By Mike Moen, Greater Dakota News Service
Nearly two months into the school year, South Dakota teachers say they’re feeling the weight of extra work brought on by the crisis, according to a new survey from a key union.
The South Dakota Education Association recently reached out to more than 1,100 educators across the state.
Seventy-six percent of the respondents indicated they have seen an increased workload since the beginning of the school year.
Loren Paul, president of the union, said while many districts are doing full in-person learning, some parents have opted not to keep their child in class during the pandemic, meaning teachers will have to do more online planning to meet that student’s needs.
“There’s a misnomer out there that teachers just want to teach online and they don’t want to do the work,” Paul observed. “And quite frankly, teaching online is more work than teaching in person.”
Paul remarked educators also are having to do more contact tracing if a student becomes exposed to the virus.
He added having a statewide mask mandate for schools could bring more classrooms to full capacity.
The state education department did not respond to a request for comment.
Gov. Kristi Noem has resisted such a mandate, saying it should be up to individuals to make that choice. However, districts do have the option of implementing a mandate, if one is needed.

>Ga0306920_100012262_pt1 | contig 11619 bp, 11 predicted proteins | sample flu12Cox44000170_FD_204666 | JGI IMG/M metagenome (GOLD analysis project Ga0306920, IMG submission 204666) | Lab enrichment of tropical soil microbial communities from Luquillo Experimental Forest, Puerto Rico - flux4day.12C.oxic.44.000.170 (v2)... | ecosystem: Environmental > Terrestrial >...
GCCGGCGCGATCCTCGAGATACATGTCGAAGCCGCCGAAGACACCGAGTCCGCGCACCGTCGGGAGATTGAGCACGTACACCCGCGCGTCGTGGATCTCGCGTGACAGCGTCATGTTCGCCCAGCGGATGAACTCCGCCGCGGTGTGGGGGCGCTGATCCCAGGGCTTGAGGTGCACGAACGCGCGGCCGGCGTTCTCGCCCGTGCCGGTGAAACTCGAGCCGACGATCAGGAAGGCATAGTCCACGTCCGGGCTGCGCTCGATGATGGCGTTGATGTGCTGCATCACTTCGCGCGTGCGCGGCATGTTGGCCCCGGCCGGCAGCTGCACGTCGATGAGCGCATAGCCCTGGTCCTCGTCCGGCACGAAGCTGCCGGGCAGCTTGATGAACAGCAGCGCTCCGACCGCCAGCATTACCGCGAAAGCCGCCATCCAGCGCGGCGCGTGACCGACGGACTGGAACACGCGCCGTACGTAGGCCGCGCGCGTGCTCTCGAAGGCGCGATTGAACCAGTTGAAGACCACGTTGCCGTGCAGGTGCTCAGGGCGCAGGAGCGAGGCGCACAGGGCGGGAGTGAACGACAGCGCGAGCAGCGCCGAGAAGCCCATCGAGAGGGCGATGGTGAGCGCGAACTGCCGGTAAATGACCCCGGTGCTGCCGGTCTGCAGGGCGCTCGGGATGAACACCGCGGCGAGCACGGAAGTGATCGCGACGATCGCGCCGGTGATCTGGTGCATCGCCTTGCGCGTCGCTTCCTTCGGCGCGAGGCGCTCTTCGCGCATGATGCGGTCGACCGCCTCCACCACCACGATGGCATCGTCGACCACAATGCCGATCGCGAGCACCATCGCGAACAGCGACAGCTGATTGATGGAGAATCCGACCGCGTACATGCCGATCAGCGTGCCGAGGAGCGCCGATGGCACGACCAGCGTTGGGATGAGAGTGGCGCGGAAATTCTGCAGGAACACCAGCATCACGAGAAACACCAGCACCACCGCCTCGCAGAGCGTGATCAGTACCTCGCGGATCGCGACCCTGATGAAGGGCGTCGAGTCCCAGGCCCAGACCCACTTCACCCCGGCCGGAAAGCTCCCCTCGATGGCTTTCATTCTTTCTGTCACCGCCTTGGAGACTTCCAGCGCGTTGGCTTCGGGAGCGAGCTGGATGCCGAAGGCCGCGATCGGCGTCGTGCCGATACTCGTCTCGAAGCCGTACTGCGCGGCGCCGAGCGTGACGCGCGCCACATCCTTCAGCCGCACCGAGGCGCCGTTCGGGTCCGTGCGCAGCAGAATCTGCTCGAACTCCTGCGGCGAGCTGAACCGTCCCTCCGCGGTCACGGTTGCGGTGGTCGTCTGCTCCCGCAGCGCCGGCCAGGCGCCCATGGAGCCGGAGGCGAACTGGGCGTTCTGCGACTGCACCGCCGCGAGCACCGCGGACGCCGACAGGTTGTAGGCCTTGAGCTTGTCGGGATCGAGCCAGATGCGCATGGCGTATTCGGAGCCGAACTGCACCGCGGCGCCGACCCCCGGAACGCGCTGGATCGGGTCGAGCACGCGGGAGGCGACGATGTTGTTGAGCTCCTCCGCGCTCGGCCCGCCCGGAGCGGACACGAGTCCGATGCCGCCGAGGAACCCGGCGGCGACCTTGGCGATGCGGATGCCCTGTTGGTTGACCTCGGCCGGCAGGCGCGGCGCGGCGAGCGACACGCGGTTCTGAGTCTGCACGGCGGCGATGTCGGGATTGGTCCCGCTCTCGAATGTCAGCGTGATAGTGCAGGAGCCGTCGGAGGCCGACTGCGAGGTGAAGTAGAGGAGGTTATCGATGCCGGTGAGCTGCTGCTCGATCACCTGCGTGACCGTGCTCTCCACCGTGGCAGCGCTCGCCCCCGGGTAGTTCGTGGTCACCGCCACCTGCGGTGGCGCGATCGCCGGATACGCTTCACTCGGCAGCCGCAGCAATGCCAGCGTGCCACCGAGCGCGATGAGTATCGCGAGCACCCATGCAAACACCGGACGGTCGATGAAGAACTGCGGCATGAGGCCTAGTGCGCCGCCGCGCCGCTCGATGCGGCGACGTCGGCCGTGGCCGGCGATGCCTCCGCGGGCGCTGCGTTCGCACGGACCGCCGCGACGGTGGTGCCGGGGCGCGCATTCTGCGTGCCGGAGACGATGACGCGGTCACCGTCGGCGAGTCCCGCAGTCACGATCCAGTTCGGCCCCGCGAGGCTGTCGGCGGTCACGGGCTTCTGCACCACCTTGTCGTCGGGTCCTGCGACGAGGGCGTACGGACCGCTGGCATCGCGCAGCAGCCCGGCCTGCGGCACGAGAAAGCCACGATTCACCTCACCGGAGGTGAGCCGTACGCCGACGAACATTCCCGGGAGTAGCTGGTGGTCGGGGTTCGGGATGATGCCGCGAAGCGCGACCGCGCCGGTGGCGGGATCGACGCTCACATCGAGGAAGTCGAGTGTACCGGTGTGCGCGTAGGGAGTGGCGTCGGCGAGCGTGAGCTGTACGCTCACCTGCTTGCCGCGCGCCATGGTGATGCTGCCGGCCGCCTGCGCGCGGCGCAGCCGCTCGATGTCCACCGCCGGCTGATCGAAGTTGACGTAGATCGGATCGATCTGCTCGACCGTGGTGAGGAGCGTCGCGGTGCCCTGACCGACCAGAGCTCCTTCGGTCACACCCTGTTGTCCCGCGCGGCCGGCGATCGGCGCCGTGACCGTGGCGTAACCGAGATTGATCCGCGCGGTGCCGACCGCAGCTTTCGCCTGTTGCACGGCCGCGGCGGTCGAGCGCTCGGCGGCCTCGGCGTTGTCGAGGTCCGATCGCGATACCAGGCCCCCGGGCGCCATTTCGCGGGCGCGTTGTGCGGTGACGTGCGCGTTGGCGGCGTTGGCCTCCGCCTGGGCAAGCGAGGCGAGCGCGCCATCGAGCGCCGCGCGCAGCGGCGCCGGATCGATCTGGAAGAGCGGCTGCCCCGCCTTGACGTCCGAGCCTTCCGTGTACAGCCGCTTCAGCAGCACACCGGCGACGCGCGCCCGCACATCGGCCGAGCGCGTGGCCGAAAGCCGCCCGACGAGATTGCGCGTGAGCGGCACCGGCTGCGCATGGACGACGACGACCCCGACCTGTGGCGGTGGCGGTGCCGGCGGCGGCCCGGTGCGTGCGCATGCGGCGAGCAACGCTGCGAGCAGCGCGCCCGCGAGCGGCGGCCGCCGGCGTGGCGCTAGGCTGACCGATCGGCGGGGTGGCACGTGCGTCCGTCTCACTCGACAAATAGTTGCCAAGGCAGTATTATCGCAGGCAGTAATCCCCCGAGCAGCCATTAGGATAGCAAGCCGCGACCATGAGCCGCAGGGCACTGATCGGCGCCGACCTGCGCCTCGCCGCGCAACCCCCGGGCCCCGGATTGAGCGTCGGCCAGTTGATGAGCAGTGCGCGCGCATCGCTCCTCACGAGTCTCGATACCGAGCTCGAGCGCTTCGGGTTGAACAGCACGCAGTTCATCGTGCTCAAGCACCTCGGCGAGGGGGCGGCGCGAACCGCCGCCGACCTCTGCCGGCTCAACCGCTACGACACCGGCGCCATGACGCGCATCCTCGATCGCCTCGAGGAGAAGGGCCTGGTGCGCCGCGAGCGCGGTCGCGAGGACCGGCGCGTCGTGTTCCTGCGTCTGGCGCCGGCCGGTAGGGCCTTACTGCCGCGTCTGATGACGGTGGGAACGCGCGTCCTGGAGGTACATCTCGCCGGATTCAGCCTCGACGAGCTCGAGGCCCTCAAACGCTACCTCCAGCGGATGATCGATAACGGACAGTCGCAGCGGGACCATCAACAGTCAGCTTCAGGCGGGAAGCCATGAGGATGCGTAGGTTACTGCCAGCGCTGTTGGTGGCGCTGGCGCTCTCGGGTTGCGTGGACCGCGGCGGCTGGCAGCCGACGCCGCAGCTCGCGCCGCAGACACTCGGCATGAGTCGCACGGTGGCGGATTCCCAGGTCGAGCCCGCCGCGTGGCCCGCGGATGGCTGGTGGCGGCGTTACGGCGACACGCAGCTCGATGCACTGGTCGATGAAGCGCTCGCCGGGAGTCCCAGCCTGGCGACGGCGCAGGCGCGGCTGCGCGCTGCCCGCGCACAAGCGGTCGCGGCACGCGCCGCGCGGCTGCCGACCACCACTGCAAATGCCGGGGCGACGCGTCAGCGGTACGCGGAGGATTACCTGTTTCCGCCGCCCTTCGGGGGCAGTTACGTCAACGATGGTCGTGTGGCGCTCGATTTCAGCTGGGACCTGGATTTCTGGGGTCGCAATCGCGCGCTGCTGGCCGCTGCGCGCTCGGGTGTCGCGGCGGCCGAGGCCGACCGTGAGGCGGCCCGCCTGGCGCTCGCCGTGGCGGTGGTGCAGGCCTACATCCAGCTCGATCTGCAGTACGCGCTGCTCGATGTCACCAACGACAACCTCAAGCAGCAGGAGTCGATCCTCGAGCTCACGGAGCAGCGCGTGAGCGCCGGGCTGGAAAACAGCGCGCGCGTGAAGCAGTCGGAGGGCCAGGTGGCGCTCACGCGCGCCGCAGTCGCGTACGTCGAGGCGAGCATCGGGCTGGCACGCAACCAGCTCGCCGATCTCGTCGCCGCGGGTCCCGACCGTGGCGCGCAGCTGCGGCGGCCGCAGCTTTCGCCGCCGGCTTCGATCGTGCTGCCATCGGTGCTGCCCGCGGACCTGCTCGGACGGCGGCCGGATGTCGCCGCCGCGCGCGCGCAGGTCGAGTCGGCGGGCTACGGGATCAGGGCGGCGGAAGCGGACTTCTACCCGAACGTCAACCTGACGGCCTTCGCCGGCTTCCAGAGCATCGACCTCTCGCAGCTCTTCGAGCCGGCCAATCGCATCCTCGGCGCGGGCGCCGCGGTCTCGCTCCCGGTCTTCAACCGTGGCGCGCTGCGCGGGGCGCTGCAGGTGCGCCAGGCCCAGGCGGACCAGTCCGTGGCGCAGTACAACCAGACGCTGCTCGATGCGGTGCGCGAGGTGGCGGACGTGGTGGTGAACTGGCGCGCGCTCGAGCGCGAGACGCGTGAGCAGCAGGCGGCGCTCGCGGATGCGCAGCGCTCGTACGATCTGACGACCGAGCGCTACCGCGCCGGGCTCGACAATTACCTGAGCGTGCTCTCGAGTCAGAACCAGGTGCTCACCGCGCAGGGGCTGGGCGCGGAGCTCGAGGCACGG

Some already have as outbreaks surface in various schools.
In addition to parents using the opt-out option, some schools, including in Pierre and Watertown, have been forced to go to a hybrid model because of outbreaks.
Meanwhile, Paul worries about how the morale issue will affect staffing levels, given the fact the state was already seeing a teacher shortage.
“I think this will be a big factor in people leaving the profession,” Paul warned.
He said that includes teachers who are close to retirement, but might decide to make this their final year.
Paul said there’s some room for optimism. The state recently announced that $75 million in federal CARES Act money was being distributed to help schools deal with COVID challenges.
He noted some districts are providing bonuses to teachers during this stressful period.